Emotions are our most powerful tool—use them wisely.
Think back to a job you couldn’t stand. Now, think of your boss or manager at that job. Did a grimace spread across your face? If I had to guess, this leader was one of the reasons you were unsatisfied with your job. Maybe they didn’t show appreciation for you, blew up at every minor inconvenience, or just flat-out didn’t care about you. Whatever it was, this leader’s lack of emotional intelligence negatively affected how you felt about your job and probably led to decreased productivity.
Defined by Dr. Daniel Goleman as “the capacity for recognizing our feelings and those of others, for motivating ourselves, and for managing emotions well in ourselves and our relationships,” emotional intelligence allows us to develop conscious awareness and control of our emotional center of the brain—which directly influences our ability to problem-solve, make rational decisions, and interact with the world around us.
Why should leaders care about emotional intelligence?
A person can be incredibly skilled, experienced, and intelligent, but if they cannot manage their emotions, how can they manage an entire company?
A fact often overlooked when hiring or promoting an executive is that a leader’s paramount obligation is to lead their people to success. While experience and expertise are obvious requirements for higher-up positions, people skills are just as, if not more, important—and you can’t have good people skills without emotional intelligence.
When leaders lack empathy and cannot properly connect with their employees or manage their emotions, tension forms between leadership and employees. Individuals won’t feel driven to be productive and might engage in “quiet quitting” if they don’t appreciate how their leader leads. They’ll stop caring about the company when they feel the person at the forefront of the company doesn’t care about them.
In contrast, when the leader of a company is emotionally intelligent, they can empathize with their employees, acknowledge and learn from their mistakes, and take responsibility for their shortcomings. As a result, employees will feel motivated and loyal to the leader and, possibly, the company.
For example, at one of the companies I coached, a new employee was thrown into an important client call by herself. She made a mistake and was terrified when the CEO asked her to lunch. But when she got there, he asked her what happened, apologized for not giving her more support on her first call, and asked what she needed to succeed in the future. They both learned something, and the productive nature of the conversation led to better work from both the CEO and the new hire.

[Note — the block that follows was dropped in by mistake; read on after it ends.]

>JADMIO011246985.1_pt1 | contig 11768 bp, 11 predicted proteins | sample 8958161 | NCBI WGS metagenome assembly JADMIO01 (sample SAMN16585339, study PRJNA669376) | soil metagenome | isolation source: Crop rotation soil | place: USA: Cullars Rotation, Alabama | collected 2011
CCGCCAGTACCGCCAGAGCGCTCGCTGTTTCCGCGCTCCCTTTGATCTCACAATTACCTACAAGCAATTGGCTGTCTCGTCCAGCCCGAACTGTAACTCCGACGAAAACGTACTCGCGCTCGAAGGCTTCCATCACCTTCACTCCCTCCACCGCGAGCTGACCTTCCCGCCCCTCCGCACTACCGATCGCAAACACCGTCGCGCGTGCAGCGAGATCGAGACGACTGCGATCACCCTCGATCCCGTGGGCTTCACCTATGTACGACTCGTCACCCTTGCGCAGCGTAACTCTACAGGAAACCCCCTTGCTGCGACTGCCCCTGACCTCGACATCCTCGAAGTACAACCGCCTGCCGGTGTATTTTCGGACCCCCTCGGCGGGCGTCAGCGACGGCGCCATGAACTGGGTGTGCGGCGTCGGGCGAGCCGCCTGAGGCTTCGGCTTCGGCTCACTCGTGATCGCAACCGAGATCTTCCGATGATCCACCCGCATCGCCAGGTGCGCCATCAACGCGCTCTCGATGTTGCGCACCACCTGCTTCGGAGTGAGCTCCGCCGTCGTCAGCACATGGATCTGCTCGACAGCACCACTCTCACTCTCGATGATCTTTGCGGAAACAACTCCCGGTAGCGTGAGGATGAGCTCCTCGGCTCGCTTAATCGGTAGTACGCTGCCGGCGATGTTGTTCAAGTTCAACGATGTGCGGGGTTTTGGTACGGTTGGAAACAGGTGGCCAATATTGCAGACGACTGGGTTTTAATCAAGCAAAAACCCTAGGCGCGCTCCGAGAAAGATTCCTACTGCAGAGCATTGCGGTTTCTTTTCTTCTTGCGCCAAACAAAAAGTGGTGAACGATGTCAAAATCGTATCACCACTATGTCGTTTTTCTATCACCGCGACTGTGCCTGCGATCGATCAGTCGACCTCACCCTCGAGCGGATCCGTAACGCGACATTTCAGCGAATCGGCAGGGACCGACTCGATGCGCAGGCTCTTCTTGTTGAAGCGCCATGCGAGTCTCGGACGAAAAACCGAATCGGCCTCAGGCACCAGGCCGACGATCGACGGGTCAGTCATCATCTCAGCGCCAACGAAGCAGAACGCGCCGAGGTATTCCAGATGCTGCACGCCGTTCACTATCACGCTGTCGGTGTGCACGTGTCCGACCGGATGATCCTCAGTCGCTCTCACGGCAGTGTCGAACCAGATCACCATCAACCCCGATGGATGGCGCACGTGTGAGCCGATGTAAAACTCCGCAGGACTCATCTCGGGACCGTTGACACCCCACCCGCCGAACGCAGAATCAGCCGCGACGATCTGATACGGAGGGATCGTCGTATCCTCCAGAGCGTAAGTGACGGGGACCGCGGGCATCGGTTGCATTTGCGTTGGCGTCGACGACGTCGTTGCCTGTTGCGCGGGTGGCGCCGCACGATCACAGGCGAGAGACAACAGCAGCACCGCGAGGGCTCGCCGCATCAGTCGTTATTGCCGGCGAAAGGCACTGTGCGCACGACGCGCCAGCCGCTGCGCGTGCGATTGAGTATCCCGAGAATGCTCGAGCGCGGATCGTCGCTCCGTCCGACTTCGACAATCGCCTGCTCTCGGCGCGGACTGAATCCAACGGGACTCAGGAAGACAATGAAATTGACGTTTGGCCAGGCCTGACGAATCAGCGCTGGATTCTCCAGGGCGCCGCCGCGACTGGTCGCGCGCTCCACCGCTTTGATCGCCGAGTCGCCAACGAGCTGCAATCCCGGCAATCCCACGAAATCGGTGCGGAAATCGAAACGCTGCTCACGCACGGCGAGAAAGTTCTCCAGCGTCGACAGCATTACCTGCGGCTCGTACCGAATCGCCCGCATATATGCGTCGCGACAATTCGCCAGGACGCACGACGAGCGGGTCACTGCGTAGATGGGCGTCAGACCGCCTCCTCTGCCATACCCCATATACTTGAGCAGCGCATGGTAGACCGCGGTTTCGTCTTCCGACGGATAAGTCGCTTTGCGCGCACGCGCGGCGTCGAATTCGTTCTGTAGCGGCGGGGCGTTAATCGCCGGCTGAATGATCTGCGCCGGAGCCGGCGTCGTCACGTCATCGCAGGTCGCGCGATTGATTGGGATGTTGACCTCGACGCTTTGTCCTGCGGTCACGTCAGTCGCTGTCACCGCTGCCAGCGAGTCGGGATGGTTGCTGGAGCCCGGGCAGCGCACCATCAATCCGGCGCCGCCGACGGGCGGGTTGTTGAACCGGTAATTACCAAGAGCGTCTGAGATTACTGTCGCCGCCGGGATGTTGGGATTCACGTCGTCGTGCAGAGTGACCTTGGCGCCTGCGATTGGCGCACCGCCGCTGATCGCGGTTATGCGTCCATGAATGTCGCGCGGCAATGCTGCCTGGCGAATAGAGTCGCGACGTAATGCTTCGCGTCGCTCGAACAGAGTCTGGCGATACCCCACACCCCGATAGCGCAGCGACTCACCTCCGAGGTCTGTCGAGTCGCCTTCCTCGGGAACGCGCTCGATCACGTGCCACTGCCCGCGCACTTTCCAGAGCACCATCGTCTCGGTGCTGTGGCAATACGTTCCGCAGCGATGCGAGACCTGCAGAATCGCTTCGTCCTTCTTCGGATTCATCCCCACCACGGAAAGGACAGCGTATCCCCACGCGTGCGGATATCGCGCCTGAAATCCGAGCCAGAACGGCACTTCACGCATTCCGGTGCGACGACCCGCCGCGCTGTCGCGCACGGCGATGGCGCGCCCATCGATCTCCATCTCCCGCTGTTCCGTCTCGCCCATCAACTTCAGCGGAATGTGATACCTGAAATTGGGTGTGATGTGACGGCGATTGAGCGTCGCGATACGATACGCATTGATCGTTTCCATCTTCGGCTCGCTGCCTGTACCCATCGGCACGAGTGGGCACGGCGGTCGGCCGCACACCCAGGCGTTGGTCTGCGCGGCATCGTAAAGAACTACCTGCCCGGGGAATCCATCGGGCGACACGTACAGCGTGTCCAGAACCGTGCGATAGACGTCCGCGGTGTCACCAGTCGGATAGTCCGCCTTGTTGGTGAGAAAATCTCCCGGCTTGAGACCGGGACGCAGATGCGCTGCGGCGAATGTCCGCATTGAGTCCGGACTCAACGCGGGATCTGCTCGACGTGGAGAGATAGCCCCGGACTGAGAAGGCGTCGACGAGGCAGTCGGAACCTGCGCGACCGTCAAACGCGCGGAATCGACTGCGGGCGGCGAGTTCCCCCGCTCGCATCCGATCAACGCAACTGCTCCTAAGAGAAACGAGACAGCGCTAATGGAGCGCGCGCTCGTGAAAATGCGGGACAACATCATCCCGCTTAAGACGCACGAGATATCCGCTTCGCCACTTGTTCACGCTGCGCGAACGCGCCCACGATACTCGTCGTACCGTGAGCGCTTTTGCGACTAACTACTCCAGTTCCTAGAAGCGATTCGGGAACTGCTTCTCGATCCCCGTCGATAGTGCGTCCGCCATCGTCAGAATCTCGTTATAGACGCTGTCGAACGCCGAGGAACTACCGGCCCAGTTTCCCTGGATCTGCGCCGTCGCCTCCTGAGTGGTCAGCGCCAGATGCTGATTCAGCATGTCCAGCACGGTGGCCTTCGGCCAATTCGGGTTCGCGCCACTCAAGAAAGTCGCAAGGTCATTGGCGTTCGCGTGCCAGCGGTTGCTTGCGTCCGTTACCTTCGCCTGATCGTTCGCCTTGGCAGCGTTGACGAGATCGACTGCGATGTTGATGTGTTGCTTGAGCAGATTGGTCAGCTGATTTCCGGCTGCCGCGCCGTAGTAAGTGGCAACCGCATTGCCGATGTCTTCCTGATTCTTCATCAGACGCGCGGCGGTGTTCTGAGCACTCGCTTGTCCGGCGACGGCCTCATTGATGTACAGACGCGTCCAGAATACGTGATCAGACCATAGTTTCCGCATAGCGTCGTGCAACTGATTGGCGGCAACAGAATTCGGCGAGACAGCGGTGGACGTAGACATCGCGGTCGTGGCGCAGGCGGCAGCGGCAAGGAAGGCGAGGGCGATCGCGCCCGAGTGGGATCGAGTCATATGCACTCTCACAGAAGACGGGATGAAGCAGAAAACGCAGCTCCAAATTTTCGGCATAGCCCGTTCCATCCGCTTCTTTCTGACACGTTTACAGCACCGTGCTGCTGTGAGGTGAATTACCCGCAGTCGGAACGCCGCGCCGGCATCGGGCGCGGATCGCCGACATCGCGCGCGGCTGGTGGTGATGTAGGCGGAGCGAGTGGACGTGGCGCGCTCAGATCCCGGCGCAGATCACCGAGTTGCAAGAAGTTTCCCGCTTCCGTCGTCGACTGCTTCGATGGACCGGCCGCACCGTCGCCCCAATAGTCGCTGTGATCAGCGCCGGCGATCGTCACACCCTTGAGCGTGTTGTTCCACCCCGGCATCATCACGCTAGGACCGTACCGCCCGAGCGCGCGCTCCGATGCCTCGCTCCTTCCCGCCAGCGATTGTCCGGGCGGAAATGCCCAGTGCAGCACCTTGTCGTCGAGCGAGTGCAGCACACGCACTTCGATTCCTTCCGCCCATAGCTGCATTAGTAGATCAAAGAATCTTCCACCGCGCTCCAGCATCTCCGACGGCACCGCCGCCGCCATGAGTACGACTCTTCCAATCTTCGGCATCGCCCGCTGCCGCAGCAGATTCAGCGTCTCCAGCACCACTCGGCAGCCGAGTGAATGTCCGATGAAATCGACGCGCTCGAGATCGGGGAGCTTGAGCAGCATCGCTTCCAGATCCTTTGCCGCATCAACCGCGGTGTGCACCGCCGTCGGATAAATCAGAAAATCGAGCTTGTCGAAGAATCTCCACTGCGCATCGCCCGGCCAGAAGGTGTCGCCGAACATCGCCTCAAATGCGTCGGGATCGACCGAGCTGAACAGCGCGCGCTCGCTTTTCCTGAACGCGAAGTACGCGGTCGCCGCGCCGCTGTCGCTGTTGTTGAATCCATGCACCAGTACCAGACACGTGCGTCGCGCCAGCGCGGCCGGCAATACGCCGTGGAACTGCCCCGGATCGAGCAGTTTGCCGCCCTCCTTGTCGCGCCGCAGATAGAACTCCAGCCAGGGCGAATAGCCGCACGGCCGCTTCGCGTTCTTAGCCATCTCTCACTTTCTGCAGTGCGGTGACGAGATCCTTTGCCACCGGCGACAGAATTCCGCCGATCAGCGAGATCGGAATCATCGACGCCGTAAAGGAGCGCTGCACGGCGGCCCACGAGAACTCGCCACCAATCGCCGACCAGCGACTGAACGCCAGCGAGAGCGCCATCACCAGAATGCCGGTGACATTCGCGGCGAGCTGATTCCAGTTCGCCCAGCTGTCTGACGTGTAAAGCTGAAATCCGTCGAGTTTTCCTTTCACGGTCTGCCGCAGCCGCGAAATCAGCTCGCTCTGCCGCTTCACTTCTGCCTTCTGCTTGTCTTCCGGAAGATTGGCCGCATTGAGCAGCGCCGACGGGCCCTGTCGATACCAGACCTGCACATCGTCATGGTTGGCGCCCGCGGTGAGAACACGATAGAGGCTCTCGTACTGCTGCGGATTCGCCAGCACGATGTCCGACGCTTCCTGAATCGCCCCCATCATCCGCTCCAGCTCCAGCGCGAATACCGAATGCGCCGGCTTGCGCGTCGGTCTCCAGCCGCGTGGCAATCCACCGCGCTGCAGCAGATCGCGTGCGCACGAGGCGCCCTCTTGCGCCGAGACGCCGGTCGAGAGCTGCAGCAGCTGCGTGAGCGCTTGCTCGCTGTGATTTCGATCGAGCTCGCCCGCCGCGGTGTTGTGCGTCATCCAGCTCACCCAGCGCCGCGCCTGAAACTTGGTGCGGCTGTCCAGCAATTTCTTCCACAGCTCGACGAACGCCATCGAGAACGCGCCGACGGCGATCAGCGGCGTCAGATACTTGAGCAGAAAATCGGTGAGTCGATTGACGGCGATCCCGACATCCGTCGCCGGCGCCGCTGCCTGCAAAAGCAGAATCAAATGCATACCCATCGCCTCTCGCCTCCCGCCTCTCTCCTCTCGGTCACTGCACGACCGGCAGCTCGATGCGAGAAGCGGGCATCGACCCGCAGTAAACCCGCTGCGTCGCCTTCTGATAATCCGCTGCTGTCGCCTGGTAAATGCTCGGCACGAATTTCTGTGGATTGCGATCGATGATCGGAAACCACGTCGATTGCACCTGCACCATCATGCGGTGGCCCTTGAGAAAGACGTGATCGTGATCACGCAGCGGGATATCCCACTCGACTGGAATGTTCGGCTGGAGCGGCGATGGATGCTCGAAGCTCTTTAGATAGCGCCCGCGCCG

Emotional intelligence is fundamental to good leadership
90% of top performers have developed a high level of emotional intelligence and make an average of $29,000 more in yearly income, according to a survey by TalentSmart led by emotional intelligence expert Travis Bradberry.
Considering that higher emotional intelligence directly correlates to success, you would think there would be a greater focus on teaching these skills to executives. Just as journalists are trained in communication and psychologists are trained in counseling, leaders should be trained in the art of dealing with people.
After coaching countless executives, I’ve come to realize three skills executives need for emotionally intelligent leadership:
Express vulnerability appropriately: Much of the published literature encourages leaders to claim their mistakes and be vulnerable. Along with this, executives need to have the emotional intelligence to know when to share their vulnerability and when to stay strong.
Know yourself: When 75 members of the Stanford Graduate School of Business were asked what the most essential quality of a leader is, they all agreed it was self-awareness. Executives must uncover their blind spots to lead their people to success.
Be authentic: The Harvard Business Review conducted a study of 125 leaders who were deemed “authentic” by their peers. They were asked how they realized their potential. An interesting result was uncovered about authentic leaders: Their leadership emerged from their life stories. They discovered that being more authentic made them more effective and led to higher performance.
Understanding and having compassion for your people is imperative if you want your company to succeed, and the first step to understanding others and their emotions is understanding yourself.
How to use emotional intelligence to make decisions
Step 1: Recognize the power of your emotions.
To get control over your emotional brain, acknowledge the hold it has on you when you lack awareness. Make a list of the top three things you are fearful of or angry about. Write these things down so they are no longer just living in your head and controlling your brain.
Step 2: Pause for 5 minutes.
Take a break. Go for a walk. Get a drink of water. Do whatever you need to distract yourself for a moment. Taking a pause will keep your emotional brain and impulses from taking over.
Step 3: Rewire your brain by thinking of a time you were successful at work.
Remember why you are here and why you are doing this. Remind yourself how it felt, whether it was an important deal, a promotion, or a degree. Bringing your brain into that positive mindset will allow you to make a logical, rather than emotional, decision.
Making logical, not emotionally driven, decisions is one way to demonstrate emotional intelligence as a leader. But the most important reason for being emotionally intelligent as a leader is to show the people you lead that you care. If employees feel cared about, they will perform better, and, in the long run, the results will make your life more fulfilling and rewarding.